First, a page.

Skip to main content

July 2, 2010 – The Oil Drum is a chat room run by professionals in the oil well drilling industry. It should come as no surprise that these folks have a lot to say about the oil well disaster in the Gulf of Mexico. A great deal of what appears in the articles and comments has to do with the truthfulness of what BP and our government are telling us. There is, of course, a certain degree of contention among the various individuals logging in here. It can be interesting for the uninitiated as long as you don’t get too hung up on understanding the technicalities (from my point of view, who would want to? …).

One lengthy article in particular, contributed by dougr on June 13, has caused me to think about an aspect of the problem I hadn’t even realized existed. The author points out that, just as the portion of the well that we can – or could - see was destroyed, so too has the structural integrity of the well beneath the sea bed been severely compromised. Isn’t it odd – I’d never thought about that. It makes perfect sense, all the more so when dougr cites a report filed at Halliburton prior to the catastrophe stating that the Deepwater Horizon project had not adhered to Halliburton best practices with regard to building with cement. Based upon BP’s various mitigating strategies, all of them failures, dougr concludes that the well is leaking at various unseen places, and that the condition of the site continues to erode. Ultimately, he says, the outcome depends upon the successful completion of the relief well before the well falls in on itself. Go to http://www.theoildrum.com/node/6593#comment-648967 to read his very thorough analysis.

Meanwhile, a resourceful lady by the name of Mac McClelland was interviewed by Glenn Greenwald for Salon radio. McClelland has been running to ground every unanswered question she’s encountered in attempting to provide coverage of the Gulf disaster for Mother Jones magazine. In so doing, she has had repeated opportunities to observe, or hear about, BP’s unabashed thwarting of media doing their job. BP’s response to public and media curiosity has been the hiring of local police and private security firms to keep people from going where, in BP’s opinion, they shouldn’t go. McClelland has experienced this herself, time and again. She goes on to say that, while the federal government maintains that helicopter flyovers may descend to 1500 feet above the water, the enforced limit is 3000 feet. Needless to say, this makes it harder to see what is in and on the water.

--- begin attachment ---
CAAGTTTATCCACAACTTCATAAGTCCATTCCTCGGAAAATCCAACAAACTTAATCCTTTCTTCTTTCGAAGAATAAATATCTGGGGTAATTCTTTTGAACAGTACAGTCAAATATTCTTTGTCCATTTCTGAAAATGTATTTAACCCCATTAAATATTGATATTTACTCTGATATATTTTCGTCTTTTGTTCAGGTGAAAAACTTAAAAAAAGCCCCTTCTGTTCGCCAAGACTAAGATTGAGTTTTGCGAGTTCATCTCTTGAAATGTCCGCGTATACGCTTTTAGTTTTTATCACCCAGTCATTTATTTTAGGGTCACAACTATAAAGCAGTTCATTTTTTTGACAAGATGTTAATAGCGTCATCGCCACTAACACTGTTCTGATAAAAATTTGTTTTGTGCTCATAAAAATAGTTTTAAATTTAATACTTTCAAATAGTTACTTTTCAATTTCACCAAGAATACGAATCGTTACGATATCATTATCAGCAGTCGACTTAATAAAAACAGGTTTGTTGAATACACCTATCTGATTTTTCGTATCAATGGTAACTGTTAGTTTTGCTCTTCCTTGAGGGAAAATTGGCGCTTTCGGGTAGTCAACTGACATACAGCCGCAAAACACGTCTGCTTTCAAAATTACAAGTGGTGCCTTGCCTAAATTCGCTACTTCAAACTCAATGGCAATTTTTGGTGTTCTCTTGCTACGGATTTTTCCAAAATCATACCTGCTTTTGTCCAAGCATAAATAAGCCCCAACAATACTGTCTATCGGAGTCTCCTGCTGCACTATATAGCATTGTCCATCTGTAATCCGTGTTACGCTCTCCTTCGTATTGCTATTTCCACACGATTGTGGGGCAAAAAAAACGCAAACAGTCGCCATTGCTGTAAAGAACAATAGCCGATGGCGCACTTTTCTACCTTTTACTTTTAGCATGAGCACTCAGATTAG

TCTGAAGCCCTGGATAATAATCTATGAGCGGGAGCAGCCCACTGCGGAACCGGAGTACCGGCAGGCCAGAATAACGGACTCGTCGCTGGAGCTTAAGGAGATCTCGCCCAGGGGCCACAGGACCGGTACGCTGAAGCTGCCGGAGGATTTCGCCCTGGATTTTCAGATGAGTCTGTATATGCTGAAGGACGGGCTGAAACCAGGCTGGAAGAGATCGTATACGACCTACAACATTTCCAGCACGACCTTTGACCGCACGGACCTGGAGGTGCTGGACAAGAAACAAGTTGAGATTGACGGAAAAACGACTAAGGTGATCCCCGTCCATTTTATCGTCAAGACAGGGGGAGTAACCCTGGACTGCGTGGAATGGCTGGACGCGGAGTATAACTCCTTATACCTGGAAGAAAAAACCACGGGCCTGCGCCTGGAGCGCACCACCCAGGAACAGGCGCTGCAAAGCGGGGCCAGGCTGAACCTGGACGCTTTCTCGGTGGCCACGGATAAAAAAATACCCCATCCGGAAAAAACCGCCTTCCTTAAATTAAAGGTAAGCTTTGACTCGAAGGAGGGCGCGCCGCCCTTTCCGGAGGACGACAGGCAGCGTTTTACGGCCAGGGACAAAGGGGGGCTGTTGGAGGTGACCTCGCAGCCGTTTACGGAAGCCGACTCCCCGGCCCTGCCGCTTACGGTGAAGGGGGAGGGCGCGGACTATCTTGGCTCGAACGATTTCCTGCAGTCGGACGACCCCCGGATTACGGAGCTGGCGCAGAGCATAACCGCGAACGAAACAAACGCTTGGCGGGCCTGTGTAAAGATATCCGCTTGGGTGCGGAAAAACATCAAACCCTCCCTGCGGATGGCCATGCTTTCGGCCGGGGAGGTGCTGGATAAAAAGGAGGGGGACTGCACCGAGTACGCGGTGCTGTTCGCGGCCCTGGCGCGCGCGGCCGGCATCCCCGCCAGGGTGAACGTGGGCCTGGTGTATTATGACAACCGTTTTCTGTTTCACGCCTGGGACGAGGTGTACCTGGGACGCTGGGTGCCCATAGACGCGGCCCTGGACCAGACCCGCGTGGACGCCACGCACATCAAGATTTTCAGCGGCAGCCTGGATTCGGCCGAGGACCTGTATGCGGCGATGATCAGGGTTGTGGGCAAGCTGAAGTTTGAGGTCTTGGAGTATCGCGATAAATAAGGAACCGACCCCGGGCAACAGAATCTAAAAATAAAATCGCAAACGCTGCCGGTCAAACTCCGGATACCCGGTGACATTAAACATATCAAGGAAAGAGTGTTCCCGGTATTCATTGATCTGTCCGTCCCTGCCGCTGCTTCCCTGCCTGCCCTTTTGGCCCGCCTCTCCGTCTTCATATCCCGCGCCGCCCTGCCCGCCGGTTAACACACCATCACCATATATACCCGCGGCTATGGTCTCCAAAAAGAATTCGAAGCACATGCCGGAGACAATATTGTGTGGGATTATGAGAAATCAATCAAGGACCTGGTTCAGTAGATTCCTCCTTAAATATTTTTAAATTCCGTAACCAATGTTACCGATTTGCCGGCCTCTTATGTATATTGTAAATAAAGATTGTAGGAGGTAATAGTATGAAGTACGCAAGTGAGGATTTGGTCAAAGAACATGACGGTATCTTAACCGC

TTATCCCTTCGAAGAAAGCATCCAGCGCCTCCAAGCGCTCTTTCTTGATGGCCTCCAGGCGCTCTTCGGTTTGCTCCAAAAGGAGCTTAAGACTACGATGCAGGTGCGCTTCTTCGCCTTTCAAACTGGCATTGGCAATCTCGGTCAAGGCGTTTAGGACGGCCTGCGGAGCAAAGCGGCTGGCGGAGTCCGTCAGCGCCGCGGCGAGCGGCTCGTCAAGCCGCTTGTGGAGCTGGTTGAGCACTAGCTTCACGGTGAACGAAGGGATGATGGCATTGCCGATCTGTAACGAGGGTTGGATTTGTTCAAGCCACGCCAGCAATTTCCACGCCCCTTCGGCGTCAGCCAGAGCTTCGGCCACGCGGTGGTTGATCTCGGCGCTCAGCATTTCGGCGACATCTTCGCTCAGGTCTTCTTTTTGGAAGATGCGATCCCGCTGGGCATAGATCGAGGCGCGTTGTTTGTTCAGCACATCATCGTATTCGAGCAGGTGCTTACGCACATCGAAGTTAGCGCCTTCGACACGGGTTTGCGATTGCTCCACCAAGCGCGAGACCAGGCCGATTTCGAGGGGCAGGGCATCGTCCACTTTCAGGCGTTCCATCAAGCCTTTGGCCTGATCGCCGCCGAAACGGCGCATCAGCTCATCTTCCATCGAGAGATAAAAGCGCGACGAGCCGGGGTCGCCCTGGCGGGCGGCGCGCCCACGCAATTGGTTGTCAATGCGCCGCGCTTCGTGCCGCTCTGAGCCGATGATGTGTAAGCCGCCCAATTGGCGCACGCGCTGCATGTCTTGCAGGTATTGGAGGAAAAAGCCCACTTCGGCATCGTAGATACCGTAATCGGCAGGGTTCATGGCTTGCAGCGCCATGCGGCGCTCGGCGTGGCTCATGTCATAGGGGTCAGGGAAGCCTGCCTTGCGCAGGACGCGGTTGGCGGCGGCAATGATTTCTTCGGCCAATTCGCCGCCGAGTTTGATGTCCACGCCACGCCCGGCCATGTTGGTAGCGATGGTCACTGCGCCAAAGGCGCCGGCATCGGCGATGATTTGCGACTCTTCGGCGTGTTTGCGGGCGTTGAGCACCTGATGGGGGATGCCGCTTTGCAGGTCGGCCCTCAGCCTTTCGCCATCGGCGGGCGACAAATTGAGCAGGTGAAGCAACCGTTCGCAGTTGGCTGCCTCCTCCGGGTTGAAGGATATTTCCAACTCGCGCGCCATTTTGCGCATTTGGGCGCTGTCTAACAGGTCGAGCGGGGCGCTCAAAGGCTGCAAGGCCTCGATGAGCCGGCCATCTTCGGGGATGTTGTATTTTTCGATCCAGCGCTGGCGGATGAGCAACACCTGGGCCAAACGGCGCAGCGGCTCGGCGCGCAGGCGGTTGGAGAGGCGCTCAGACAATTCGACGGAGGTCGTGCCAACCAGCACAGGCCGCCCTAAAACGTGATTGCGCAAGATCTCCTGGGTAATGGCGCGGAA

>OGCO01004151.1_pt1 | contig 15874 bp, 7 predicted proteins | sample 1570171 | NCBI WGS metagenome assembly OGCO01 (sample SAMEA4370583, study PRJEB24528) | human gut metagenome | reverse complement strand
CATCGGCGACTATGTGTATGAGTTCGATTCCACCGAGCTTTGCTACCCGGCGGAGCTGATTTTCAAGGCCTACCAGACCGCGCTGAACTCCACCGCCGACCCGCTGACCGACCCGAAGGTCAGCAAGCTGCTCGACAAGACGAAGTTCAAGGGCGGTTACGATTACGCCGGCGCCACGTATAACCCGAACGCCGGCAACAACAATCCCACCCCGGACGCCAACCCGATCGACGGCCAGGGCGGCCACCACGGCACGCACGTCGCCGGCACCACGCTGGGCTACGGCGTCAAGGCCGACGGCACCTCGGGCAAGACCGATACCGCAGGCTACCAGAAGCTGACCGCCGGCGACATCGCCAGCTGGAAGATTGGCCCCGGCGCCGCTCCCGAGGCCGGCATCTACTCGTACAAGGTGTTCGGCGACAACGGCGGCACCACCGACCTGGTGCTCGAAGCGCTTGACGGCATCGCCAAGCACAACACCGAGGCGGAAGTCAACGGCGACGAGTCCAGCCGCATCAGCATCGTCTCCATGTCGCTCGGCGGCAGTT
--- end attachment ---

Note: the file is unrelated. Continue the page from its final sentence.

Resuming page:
She draws a comparison between the reporting of the disaster in the areas being directly affected and those further away. It makes perfect sense to know that local papers give it ongoing front page status, and that conversations she overhears have to do with only one topic: the oil spill. Seeing it, smelling it, and touching it serves, I feel sure, to heighten the immediacy to an unbearable point. With two unconfirmed suicides having already been reported, residents of the Gulf coast are suffering quietly; they never stop thinking about the hurt, and there is no end in sight. It is, after all, the only world they know that is changing before their very eyes. You can read the entire transcript of the McClelland interview at http://utdocuments.blogspot.com/2010/06/transcript-mac-mcclelland.html .

Comments

Popular posts from this blog

The SunShot Initiative

In 2007, the amount of solar power installed in the U.S. was 1.1 gigawatts (GW). As of 2017, that amount has increased to 47.1 GW. Enough to power 9.1 million average American homes. If you're thinking "we've still got a long way to go," you'd be right. On the other hand, increasing installed power by 4300% deserves some attention.  How'd we do it?

The Department of Energy played an important role. In 2011, they initiated a program called The SunShot Initiative. They set targets for the years 2020 and 2030, by which times generating solar power would have become more affordable. More affordable on a utility scale, more affordable on a commercial scale, and more affordable on a residential scale. Thus far, they've succeeded in hitting the 2020 goal for utility-scale generation. Needless to mention, they reached that goal three years early. The goals, it should be mentioned, don't take subsidies into account. It's the technology, in the case of util…

Book Review: Irrevocable Acts

July 30, 2017 - Before I begin, let me mention that Jonnie Hyde is a member of the writing group I belong to, here in Vancouver, Wa. I took a stab at writing a novel about climate change awhile back; it wasn't very good, and subsequently went nowhere. Irrevocable Acts, on the other hand, is deserving of attention.

The beginning of Hyde's book is, perhaps, its only weak point: it's a bit confusing. All becomes clear as the book unfolds, and the characters are interesting, so there's no question of remaining involved. The characters hold your focus because they live their lives differently from most, yet the Sanders are a family, with three generations living under one roof: Anna, Kate, and Gracie. That family begins to unravel when the matriarch, Anna, decides she must embark, finally, on the life she was meant to live.

Anna, Danny Shepard, and Mac Caffrey have been friends most of their lives. Products of Berkeley at a time when the name Berkeley was believed to mean o…